When Greta Thunberg addressed the United Nations General Assembly on Monday, the pessimism, hopelessness, and anger was palpable. The speech Prime Minister Boris Johnson delivered late Tuesday – acknowledging the wonder and limitations of scientific discovery while remaining optimistic and joyful – was the polar opposite, and perfectly illustrated the differences between conservatism and progressive socialism.
At the outset, Johnson outlined some of the challenges posed by emerging technologies, particularly artificial intelligence.
No one can ignore a gathering force that is reshaping the future of every member of this assembly. There has been nothing like it in history. When I think of the great scientific revolutions of the past…I think of new tools that we acquired but over which we, the human race, had the advantage, which we controlled, and that is not necessarily the case in the digital age.
You may keep your secrets from your friends, from your parents, your children, your doctor, even your personal trainer, but it takes real effort to conceal your thoughts from Google.
And if that is true today, in future there may be nowhere to hide. Smart cities will pollulate with sensors all joined together by the Internet of Things. Bollards communing invisibly with lampposts so there is always a parking space for your electric car…but his technology could be used to keep every citizen under round-the-clock surveillance.
A future Alexa will pretend to take orders, but this Alexa will be watching you, clucking her tongue and stamping her foot. In future…your mattress will monitor your nightmares, your fridge will beep for more cheese, your front door will sweep wide the moment you approach like some silent butler.
Well, it sounds just like The Jetsons, complete with a nagging maid. The Jetsons imagined Alexa as a robot, but we know she’s formless, shapeless, but all-knowing. She collects our thoughts, our likes and dislikes, our habits, and that data, that knowledge, that intelligence, equals control.
Every day that we tap on our phones or work on our iPads…we not only leave our indelible spore in the ether, but we are, ourselves, becoming a resource, click by click, tap by tap. Just as the carboniferous period created the indescribable wealth, leaf by decaying leaf, of hydrocarbons, data is the crude oil of the modern economy, and we’re now in an environment where we don’t know who should own these oil fields. We don’t know who should have the rights or the title to these gushers of cash, and we don’t know who decides who to use that data, and can these algorithms be trusted with our lives and hopes?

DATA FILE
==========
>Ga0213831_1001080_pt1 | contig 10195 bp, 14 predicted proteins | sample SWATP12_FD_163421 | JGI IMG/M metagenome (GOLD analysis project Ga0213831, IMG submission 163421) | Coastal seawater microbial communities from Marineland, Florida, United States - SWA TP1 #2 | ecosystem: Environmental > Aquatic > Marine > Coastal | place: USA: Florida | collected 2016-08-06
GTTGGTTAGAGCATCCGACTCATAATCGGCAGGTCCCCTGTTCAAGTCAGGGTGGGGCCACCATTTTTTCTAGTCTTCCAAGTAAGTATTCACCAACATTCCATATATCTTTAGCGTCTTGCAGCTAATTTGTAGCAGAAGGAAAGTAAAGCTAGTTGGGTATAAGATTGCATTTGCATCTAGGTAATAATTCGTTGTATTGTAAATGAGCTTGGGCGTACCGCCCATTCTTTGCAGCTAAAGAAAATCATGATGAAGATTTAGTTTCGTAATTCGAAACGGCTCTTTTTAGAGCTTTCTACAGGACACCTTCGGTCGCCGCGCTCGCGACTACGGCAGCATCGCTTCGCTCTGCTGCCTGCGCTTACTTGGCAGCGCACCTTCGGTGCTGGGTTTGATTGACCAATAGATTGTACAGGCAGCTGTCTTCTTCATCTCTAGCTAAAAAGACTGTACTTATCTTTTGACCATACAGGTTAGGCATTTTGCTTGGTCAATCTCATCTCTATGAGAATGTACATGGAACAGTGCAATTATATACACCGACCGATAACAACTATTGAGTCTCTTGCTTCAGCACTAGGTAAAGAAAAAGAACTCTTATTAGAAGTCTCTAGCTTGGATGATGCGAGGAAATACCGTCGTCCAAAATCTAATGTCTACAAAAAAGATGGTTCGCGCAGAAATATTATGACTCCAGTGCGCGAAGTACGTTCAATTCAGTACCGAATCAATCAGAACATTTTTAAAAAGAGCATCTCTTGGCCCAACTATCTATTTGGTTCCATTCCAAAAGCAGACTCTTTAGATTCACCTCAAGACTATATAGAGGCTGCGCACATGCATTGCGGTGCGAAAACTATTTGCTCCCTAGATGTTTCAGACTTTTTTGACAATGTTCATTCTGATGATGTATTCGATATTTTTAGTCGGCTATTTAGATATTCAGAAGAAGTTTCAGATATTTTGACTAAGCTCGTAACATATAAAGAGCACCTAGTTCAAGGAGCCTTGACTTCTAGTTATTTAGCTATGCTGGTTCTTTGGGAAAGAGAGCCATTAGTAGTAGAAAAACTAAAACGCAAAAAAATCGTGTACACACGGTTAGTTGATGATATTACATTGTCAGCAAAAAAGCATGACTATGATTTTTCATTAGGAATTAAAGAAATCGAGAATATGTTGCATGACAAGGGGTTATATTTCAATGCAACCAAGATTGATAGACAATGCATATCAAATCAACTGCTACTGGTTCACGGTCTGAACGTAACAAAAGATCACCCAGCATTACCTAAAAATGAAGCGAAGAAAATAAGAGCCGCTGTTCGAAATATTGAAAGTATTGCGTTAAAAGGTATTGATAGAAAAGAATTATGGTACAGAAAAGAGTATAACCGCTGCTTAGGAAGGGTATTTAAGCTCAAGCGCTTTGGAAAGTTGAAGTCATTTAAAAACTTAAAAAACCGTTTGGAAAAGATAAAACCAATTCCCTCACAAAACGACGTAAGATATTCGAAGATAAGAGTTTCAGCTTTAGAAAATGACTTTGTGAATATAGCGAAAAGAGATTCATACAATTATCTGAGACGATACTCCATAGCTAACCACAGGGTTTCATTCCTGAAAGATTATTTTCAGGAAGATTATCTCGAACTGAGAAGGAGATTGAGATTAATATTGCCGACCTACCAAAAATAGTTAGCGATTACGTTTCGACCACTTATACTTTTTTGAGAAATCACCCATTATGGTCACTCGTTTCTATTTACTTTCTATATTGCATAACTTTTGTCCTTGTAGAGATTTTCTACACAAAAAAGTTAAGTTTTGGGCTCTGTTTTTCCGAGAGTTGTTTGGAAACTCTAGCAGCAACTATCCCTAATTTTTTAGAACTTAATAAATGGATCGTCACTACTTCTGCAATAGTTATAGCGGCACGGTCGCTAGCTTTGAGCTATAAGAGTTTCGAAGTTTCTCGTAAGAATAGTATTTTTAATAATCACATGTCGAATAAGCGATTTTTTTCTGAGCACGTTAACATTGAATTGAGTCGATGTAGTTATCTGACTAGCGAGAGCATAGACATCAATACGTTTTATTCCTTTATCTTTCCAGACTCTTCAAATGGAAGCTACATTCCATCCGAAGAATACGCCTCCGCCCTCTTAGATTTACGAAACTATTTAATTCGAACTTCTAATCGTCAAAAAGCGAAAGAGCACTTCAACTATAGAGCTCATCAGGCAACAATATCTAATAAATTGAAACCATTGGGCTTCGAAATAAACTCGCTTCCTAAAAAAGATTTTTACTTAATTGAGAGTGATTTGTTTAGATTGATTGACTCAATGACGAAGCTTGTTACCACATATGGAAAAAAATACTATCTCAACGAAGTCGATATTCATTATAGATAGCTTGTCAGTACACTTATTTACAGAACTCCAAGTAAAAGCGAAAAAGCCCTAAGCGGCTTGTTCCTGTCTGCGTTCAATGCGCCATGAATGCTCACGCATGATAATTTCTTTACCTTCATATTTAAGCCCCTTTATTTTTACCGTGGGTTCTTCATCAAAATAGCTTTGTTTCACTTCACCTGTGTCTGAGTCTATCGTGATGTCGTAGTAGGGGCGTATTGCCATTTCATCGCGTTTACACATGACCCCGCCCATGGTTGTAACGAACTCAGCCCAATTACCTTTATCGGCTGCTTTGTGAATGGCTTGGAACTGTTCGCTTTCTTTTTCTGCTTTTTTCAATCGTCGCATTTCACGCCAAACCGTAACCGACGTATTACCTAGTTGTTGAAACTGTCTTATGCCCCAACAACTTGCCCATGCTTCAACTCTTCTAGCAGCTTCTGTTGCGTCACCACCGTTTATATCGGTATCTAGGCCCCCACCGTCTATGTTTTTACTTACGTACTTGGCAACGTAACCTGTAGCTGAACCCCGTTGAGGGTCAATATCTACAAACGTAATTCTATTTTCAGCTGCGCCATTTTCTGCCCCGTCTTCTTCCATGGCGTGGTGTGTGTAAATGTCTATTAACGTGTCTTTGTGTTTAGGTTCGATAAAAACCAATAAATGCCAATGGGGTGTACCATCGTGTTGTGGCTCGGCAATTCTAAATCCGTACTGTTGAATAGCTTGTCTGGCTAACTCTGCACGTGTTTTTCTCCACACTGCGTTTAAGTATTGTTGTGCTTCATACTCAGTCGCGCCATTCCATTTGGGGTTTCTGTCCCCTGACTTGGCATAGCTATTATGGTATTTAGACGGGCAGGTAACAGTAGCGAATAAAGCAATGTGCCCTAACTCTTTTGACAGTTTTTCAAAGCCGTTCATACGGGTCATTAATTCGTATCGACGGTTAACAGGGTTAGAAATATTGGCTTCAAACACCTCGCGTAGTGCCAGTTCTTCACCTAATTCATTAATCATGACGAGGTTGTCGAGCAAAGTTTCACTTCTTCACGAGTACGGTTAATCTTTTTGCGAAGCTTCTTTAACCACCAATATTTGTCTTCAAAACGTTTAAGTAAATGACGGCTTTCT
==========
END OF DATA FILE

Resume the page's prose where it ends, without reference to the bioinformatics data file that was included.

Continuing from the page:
Should the machines and only the machines decide whether or not we are eligible for a mortgage or insurance or what surgery or medicines we should receive? Are we doomed to a cold and heartless future in which the computer says yes, the computer says no, with the grim finality of an emperor in the arena?
How do you plead with an algorithm? How do you get it to see extenuating circumstances? Hnd how do we know that the machines have not been insidiously programmed to fool us or even to cheat us?
While allowing that “it is a deep human instinct to be wary of any technical progress,” Johnson said, we have so many wondrous possibilities, saying:
I am profoundly optimistic about the ability of new technology to serve as a liberator and to remake the world wondrously and benignly.
But, there is much to consider. The point, Johnson said, is to consider what is at stake and how we direct these technologies.
At stake is whether we bequeath an Orwellian world, designed for censorship and repression and control, or a world of emancipation, debate, and learning, where technology threatens famine and disease but not our freedoms….
Our joint declaration [the Universal Declaration of Human Rights] upholds freedom of opinion and expression, the privacy of home and correspondence, and the right to seek and impart information and ideas. Unless we ensure that new technology reflects this spirit, I fear that our declaration will mean nothing and no longer hold. So the mission of the United Kingdom and all who share our values must be to ensure that emerging technologies are designed from the outset for freedom, openness, and pluralism, with the right safeguards in place to protect our peoples.
Of course, the rights of private industry and innovators must be balanced with individual freedoms, the right to privacy, and national security. Johnson closed with some prescient admonitions.
We need to find the right balance between freedom and control, between innovation and regulation, between private enterprise and government oversight. We must insist that the ethical judgments inherent in the design of new technology are transparent to all, and we must make our voices heard more loudly in the standards bodies that write the rules. Above all, we need to agree a common set of global principles to shape the norms and standards that will guide the development of emerging technologies.”
Johnson’s speech, punctuated with standard British self-deprecating humor and jabs at France, struck that “right balance” between caution and excitement and served as a counterpoint to the Chicken Little worldview represented by Greta Thunberg and her puppeteers.
Watch Johnson’s speech here:
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